Billy Bragg puts words on a page and suspends them in the air

(Anthony Saint James)
The Guide

ALTHOUGH it’s been nearly six years since Billy Bragg has released an album, his hiatus can hardly be characterized as quiet.

In fact, the English guitarist-songwriter, who has spent more than two decades belting out politically charged, punk-tinged folk songs, continued to speak out on those same themes of politics and identity in 2006, only in book form: “The Progressive Patriot: A Search for Belonging.”

Now, though, Bragg says he’s ready to get back to basics. Moving on from what he calls his “author phase,” he returns to music, taking to the road to promote his just-released album, “Mr. Love & Justice,” and hitting the El Rey Theatre on Tuesday.

“Being an author’s great fun, and it gives you a platform to talk about lots of things that I think are really important,” he explains. “But the audiences at book fairs are not the same as the audience at the El Rey.”

Bragg, 50, says the process of writing a book informed his current album.

“As soon as I delivered the manuscript, I went off to do some dates. And as soon as I strapped on a guitar at the sound check, I started having ideas for songs,” Bragg says. “The book was a polemic, and the songs that came through [for ‘Mr. Love & Justice’] tended to be more like love songs. It says something about my creative processes.”

Politics play as large a part as love in Bragg’s overall repertoire, so in some ways, the book and new album appear to represent two sides of the same musician. Take, for instance, the album title, which came from a 1960 novel by British author Colin MacInnis.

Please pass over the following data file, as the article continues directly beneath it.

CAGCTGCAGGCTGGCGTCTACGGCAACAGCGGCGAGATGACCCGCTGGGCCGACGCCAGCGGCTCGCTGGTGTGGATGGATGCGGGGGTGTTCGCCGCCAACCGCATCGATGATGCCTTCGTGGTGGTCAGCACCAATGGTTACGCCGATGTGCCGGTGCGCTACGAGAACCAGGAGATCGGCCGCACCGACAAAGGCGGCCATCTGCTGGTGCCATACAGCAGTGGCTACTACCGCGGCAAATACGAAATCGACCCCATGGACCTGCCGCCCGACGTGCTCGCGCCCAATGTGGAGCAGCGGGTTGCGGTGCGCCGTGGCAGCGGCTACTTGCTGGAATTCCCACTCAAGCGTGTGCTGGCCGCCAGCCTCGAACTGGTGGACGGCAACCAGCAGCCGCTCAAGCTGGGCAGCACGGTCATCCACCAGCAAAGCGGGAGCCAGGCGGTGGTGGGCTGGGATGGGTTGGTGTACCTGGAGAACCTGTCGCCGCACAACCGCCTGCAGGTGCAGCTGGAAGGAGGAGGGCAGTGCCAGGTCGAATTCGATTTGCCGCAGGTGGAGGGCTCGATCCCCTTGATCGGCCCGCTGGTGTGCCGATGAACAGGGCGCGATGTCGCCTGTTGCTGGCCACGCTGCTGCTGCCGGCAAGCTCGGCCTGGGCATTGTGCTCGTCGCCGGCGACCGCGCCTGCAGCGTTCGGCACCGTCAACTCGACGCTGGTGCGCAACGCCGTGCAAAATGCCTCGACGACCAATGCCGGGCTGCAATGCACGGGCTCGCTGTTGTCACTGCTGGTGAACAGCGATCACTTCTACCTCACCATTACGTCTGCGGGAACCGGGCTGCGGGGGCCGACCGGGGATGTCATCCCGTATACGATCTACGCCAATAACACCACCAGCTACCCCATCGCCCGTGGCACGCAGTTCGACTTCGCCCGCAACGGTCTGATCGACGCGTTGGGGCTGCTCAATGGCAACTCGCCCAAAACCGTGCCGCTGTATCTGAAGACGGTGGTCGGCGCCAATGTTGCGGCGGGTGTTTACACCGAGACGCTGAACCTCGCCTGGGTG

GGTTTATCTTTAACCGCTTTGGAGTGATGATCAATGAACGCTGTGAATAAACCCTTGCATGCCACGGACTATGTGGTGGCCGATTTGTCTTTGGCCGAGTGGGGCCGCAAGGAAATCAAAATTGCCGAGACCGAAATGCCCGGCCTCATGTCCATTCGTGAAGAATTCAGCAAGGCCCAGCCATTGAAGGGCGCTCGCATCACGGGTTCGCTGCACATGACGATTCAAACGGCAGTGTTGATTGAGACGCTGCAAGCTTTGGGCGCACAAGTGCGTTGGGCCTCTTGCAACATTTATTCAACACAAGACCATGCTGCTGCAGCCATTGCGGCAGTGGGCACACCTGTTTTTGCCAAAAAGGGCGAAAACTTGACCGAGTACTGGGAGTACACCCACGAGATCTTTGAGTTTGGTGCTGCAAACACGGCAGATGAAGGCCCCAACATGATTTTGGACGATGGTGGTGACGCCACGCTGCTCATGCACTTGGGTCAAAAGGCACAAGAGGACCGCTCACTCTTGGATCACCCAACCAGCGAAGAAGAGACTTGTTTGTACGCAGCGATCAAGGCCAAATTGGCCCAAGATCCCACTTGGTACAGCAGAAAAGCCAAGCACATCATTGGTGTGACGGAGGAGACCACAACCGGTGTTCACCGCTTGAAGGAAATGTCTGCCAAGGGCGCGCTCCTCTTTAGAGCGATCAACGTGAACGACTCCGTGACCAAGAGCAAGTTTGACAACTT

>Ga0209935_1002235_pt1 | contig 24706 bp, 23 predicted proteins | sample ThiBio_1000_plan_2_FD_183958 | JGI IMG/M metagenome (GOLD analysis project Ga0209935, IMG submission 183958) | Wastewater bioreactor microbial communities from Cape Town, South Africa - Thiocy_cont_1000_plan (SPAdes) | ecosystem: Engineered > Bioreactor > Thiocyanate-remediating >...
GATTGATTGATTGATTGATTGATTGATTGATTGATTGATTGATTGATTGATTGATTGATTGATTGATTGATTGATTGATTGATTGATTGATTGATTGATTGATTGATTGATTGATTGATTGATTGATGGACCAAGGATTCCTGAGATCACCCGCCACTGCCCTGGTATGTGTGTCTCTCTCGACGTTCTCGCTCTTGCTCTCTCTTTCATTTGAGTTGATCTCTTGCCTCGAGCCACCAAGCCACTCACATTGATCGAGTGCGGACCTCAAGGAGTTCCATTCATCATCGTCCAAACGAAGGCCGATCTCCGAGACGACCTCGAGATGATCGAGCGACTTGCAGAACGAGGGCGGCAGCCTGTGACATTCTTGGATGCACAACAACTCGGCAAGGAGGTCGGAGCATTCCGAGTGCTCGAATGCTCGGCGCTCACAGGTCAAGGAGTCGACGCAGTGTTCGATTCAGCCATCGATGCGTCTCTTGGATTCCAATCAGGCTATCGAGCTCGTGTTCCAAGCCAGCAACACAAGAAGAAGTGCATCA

“MacInnis is, I think, the hip Orwell,” the musician says. “Although MacInnis never came up with anything as prescient as ‘Animal Farm’ or ‘1984,’ he was a great observer of the way that national identity changes, but also at the same time retains some very important elements of its original core.”

Bragg points to the Beatles as the perfect example of Mac- Innis’ theories of how rebelling against a national identity often simply reinforces it. “Everybody knows they were inspired by the music of black Americans, but conversely that led to some of the most intensely British music of the 20th century,” he explains.

Bragg has built his career on asking questions and demanding answers, and the El Rey show, no doubt, will incorporate some discussion of the American race for the presidency.

For the record, Bragg says he’s heartened by the primaries. “The most encouraging thing for us over here,” he said by phone from Britain, “is that the choices you have seem to suggest that the electorate will be a lot more engaged come the fall,” he says. “A [voter] turnout of over 50% would make us feel that the Americans do have a commitment to democracy in their own country, never mind anyone else’s.”

Above all, Bragg says his six-year detour proved that he’s more of a politically minded minstrel -- rather than author -- at heart. “I wouldn’t [go onstage] if I didn’t get that buzz,” he says. “I don’t feel 50 when I’m out there; I feel 25 again.”

BILLY BRAGG WHERE: El Rey Theatre, 5515 Wilshire Blvd., L.A.WHEN: 8 p.m. Tue.PRICE: $31INFO: (323) 936-6400